I was also frustrated that Parish appeared to be burying his head in the sand when it comes to criticism. He believes that it is in a minority. From what I see, it is clearly not a minority. If it is a minority that is criticising, then the minority is made up of the most ardent Crystal Palace fans that I know. Fans that travel up and down the country week in, week out. There are people that live and breathe Crystal Palace that are close to breaking point as far as Parish is concerned. He needs to realise this. From this interview, I did not get the sense that he was prepared to look above the parapets anytime soon. That is both frustrating and concerning.
I also agreed with a lot of stuff he said. “Not signing people just for the sake of it” rings true. For what it is worth, I think Niasse would have been an expensive mistake. Another Jordon Mutch if you will. Spunking £10m on him and then God knows how many more millions on wages would have been stupid. Maybe even more stupid than ending up with just one striker when the window closed.
The thoughts around bringing in Dougie Freedman as the Director of Football are well placed. He is there to help with transfers, the academy, and long-term planning for the Club.
The way that Parish answered the question; “people will feel that the investment [from the American’s] has had a detrimental effect on the Club. How would you address that?” was, quite frankly, stunning:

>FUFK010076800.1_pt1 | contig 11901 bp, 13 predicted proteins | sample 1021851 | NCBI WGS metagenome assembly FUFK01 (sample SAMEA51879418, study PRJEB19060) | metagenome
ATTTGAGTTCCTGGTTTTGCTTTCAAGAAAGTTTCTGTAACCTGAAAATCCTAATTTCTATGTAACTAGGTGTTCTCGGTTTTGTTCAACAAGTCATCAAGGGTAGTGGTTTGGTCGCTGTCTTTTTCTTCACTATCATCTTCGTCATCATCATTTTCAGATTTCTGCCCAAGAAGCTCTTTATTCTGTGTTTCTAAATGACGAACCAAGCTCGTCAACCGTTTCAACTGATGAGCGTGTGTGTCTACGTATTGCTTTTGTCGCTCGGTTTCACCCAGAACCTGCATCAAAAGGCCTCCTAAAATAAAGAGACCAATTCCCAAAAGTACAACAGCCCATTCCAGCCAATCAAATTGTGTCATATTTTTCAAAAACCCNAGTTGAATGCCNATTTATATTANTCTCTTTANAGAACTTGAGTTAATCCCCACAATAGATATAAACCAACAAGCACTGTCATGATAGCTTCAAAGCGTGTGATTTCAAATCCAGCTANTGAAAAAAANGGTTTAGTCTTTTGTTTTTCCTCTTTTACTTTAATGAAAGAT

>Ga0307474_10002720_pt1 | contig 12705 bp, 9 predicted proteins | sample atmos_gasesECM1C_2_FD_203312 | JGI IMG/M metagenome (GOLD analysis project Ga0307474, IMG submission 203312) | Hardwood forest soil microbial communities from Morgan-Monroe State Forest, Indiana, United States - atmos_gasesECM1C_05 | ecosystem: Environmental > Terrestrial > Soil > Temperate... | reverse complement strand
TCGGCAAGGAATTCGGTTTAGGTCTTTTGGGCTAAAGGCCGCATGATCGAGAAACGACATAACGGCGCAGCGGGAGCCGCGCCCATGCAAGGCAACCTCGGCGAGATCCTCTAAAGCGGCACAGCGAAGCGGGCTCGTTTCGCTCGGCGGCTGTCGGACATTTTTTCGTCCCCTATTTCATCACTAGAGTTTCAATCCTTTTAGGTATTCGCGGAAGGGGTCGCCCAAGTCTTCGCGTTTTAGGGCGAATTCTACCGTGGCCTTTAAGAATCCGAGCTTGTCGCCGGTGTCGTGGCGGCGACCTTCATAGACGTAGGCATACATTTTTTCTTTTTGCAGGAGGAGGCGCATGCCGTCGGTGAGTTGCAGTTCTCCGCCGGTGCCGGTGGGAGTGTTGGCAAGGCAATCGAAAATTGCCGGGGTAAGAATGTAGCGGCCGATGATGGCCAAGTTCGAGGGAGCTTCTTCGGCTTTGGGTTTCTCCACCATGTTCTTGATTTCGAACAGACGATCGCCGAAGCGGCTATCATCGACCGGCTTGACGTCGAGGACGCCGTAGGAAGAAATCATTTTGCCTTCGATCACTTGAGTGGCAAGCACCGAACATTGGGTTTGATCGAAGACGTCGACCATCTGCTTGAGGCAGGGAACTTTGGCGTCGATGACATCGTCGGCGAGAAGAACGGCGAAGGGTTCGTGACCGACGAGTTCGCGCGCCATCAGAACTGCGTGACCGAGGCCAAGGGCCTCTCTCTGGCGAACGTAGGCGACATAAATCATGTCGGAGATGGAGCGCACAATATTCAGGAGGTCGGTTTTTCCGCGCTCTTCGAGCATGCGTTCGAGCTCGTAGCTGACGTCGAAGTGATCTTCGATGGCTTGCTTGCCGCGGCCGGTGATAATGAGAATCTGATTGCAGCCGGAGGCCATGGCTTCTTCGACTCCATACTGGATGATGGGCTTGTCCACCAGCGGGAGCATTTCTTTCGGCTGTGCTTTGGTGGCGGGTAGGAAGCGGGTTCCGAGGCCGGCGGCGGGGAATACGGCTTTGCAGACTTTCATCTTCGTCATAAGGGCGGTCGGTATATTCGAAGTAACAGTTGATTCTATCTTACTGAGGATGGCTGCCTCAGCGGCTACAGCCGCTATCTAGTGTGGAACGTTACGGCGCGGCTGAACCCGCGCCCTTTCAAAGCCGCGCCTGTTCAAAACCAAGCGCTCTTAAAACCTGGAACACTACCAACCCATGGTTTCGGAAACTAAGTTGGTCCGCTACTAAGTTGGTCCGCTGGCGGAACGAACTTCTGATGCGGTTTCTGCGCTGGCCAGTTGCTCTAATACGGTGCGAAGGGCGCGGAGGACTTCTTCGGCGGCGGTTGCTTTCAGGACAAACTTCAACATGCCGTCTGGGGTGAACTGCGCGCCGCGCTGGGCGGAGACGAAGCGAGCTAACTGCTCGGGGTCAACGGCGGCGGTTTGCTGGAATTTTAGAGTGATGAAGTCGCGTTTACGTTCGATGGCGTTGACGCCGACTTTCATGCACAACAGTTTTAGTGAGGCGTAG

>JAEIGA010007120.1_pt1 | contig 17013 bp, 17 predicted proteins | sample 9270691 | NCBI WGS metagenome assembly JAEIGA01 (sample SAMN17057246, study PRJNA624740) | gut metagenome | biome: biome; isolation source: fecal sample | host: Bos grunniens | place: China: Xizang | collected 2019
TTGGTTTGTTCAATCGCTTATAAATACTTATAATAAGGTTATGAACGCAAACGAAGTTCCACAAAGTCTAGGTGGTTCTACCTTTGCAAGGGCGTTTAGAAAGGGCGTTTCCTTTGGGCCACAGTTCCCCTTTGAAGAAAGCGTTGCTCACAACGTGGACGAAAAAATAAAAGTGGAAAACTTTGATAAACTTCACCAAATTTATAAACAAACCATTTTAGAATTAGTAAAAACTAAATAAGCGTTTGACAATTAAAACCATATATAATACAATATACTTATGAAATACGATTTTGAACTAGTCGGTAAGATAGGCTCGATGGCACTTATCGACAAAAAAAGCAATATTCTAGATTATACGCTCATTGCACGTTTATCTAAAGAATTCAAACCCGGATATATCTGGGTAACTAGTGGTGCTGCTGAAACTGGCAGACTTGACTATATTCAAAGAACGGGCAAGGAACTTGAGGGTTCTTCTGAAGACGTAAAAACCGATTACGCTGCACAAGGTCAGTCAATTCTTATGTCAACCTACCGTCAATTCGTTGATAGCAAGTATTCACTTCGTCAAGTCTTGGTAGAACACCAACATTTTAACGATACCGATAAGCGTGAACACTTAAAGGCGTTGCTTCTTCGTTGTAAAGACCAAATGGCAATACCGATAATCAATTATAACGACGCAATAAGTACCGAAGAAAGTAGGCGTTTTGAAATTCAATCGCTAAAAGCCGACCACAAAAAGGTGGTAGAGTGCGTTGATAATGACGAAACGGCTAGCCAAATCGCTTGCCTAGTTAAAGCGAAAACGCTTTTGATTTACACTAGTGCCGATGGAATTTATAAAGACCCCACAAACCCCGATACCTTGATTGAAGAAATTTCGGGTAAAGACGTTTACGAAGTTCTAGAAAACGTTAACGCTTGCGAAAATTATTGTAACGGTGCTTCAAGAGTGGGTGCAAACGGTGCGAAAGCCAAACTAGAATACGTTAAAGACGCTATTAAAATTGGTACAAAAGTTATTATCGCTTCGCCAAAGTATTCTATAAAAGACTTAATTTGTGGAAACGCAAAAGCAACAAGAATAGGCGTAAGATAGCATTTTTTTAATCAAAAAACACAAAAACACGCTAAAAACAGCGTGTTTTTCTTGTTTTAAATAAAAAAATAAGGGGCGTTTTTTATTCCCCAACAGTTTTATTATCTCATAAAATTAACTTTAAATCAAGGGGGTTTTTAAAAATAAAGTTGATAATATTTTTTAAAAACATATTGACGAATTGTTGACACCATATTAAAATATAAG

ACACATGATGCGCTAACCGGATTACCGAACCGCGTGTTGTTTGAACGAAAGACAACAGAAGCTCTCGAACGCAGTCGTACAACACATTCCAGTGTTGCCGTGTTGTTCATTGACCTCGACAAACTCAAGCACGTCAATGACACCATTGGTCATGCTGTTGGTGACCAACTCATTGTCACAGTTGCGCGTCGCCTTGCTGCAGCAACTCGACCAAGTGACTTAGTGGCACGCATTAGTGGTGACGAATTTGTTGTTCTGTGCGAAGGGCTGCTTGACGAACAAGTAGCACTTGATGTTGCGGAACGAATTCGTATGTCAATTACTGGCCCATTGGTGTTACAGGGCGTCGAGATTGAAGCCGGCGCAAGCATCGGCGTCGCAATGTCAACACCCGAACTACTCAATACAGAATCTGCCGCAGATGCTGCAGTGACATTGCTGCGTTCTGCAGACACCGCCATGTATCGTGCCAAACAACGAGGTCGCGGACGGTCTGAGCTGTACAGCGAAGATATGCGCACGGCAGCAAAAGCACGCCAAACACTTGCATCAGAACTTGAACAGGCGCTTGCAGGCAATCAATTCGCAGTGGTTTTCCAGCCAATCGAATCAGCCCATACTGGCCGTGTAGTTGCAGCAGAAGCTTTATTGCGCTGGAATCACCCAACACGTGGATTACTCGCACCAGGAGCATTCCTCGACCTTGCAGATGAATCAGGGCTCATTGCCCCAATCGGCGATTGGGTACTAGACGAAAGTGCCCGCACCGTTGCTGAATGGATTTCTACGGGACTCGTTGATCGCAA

“I think that it is something to look back on after and not now. I wonder sometimes if, ya know, I’ve always been a believer of not having enough money, that necessity if the mother of invention and maybe, ya know, when, ya know, we sort of breathed a collective sigh of relief, ya know, and maybe when we look back on it in a years’ time maybe there were some decisions, I don’t know… maybe the dynamic changed because maybe we relaxed a little bit.”
I am not going to go through the entire interview. Listen to it below. It is long, but more than worth it.
The way the interview ended provided plenty of, if not total, closure for me:
“My message would be stick with us. Yes, mistakes have been made. But if we work through them together we might get out of it.”
He has admitted that mistakes have been made, now we have to give him a chance to fix them. To pile on is pointless at this junction. What’s done is done – it’s what happens now that is important.
After Man City, Man Utd and Chelsea, that is.